Terrence Malick actually shows up to his movie premiere at SXSW, takes questions post-screening

I don't know why I kept hesitating and delaying my viewing of Terrence Malick's "Knight of Cups," I had heard about the advanced buzz and I already didn't like his last film, "To The Wonder," which felt like a rehash and half assed imitation of his prior, more creatively inspiring work. Suffice to say that I did end up watching Knight Of Cups recently and it wasn't very good. I really hate to ask this question, but has he lost it?

"Knight of Cups" and "To The Wonder" were, as mentioned, a pale imitation of the his older, more succesful films (The Tree of Life). These are films that never really find their footing and are stale for most of its running time. Malick's shtick seems to be a) shoot with no script b) improvise as you go along c) contemplate life's deepest questions with wide lensed shots courtesy of Emmanuel Lubezski. A predictable, crying shame if you ask me, this comes to us from an auteur that took a lifetime to follow up 1978's "Days Of Heaven," more precisely twenty years. Now he's released 4 films in the past ten years - has his iconic status diminished because of the productivity and the fact that now we don't really see him as this perfect director anymore? I don't think it's as simple as that, but if this continues it'll be his demise. He already wrapped up shooting "Radegund" a World War II film which is rumored as a possible Cannes title.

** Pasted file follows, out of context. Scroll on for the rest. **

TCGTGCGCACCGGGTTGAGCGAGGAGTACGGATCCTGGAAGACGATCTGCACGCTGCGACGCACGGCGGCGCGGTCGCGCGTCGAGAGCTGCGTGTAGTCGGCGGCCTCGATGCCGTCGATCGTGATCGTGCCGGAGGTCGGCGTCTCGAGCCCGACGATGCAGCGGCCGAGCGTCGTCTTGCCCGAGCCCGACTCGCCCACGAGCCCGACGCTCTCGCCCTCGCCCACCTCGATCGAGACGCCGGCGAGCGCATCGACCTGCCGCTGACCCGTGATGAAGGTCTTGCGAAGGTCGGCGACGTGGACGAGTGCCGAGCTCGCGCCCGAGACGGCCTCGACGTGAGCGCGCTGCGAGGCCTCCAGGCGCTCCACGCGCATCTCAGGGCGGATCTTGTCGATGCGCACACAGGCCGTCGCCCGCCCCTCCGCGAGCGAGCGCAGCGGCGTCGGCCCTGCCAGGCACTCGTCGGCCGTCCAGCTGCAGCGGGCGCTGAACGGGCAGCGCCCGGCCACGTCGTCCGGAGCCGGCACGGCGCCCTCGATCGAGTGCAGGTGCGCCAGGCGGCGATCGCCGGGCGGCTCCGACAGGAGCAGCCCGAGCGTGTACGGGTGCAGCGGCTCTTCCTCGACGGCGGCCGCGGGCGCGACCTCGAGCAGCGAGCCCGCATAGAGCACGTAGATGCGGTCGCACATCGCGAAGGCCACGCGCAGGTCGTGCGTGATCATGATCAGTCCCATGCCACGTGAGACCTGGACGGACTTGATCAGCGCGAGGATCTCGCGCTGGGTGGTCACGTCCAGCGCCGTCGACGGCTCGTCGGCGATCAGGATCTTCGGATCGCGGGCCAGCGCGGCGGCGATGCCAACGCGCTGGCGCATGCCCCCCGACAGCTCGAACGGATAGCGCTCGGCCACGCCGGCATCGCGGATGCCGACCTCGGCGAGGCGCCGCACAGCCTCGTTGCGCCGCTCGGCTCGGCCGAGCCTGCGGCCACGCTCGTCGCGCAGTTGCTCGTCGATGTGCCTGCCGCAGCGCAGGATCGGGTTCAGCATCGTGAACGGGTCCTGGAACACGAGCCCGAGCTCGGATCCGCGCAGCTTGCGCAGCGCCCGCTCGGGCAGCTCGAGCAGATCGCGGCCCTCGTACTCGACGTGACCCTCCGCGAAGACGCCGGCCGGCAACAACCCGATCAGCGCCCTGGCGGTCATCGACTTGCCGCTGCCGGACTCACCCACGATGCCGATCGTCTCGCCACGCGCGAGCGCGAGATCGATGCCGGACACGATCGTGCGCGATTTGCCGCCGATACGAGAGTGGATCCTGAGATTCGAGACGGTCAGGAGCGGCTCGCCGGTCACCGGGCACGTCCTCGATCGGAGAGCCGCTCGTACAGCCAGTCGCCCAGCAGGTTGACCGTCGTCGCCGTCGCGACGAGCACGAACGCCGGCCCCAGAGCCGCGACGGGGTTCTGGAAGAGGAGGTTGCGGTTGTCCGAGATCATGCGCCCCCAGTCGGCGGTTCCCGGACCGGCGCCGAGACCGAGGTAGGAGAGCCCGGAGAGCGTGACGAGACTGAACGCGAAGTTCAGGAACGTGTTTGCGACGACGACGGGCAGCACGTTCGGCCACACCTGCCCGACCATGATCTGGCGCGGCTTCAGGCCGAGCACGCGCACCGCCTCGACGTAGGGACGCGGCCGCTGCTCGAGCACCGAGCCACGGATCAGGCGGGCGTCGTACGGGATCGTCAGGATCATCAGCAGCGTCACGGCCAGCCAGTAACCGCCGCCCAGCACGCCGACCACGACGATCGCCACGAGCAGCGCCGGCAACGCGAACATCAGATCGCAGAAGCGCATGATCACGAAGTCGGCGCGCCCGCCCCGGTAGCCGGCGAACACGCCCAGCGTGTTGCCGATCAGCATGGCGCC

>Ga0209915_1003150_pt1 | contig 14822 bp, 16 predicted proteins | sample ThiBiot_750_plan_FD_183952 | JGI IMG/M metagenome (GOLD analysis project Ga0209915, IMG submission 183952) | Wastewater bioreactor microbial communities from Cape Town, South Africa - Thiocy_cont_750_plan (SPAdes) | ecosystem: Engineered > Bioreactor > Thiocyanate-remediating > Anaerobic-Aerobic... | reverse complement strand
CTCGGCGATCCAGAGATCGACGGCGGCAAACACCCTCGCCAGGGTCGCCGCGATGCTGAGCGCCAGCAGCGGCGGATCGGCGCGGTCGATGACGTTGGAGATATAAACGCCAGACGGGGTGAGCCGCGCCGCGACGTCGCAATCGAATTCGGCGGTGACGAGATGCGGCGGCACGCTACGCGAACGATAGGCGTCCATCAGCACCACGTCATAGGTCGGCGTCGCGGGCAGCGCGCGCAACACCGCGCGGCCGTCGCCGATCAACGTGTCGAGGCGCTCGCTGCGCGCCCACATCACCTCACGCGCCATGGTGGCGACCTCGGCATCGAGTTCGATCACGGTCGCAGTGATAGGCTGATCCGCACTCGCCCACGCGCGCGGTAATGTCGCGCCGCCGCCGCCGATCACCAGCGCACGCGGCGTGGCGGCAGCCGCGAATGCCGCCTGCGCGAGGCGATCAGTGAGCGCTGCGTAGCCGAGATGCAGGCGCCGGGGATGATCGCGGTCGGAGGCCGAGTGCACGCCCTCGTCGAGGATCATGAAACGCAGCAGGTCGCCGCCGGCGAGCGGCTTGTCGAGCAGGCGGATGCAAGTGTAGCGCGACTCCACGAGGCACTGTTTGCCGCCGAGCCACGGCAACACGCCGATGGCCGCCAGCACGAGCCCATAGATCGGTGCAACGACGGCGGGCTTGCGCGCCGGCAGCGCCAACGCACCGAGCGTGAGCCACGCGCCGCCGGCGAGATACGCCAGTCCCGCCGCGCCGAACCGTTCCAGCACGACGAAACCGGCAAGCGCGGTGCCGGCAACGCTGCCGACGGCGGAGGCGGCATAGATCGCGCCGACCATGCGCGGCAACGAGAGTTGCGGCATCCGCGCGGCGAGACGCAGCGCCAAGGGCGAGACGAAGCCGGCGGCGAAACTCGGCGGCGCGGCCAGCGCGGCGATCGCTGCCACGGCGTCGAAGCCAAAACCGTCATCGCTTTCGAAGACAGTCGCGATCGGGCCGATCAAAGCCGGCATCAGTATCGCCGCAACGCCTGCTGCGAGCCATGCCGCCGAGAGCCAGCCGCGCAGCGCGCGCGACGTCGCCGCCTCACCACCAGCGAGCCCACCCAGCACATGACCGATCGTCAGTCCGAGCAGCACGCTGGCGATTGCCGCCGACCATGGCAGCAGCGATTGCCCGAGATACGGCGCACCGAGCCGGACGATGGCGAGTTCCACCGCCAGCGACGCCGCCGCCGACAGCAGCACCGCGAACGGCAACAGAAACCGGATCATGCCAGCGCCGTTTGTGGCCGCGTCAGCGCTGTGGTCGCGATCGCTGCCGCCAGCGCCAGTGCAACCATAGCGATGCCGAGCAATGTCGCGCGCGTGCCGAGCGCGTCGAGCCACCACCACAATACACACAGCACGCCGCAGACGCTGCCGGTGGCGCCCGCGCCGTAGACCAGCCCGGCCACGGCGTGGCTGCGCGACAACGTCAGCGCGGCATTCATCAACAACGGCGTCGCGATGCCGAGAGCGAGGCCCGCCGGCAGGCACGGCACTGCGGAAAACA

Malick is such a mysterious man, I've heard stories about him showing up at Cannes during the premiere of "Tree of Life" and just sitting in the back incognito. He is supposedly shy, socially awkward, not really a publicly open kind of man. I know Malick had a small, almost invisible cameo in "Badlands." I don't think I've ever heard him speak to tell you the truth. His whereabouts unknown in the "making of" docs of his feature films. That's fine, I understand that, but what made him decide to finally appear at South By Southwest for the premiere of his new film "Song to Song."  The man can't possibly be doing this? or is he really going through with it? Well, we have video proof that it did happen. Richard Linklater was moderating and Michael Fassbender, lead of "Song to Song" was onstage as well.

Some awkward moments here and there where they just don't have anything to say, mostly due to Malick's shyness, but it does hold up and, somewhat, gel. A fascinating document of what will is a unique moment in cinematic history.   

I have already written a review of "Voyage of Time" his latest film, a doc about the beginning, middle and end of time. I dug it for the most part. Review should get posted in the coming week. I'll be comparing the differences between the 45 minute Brad Pitt narrated IMAX version and the 90 minute Cate Blanchett narrated feature-length version

As for "Song to Song," well, the reviews are mixed: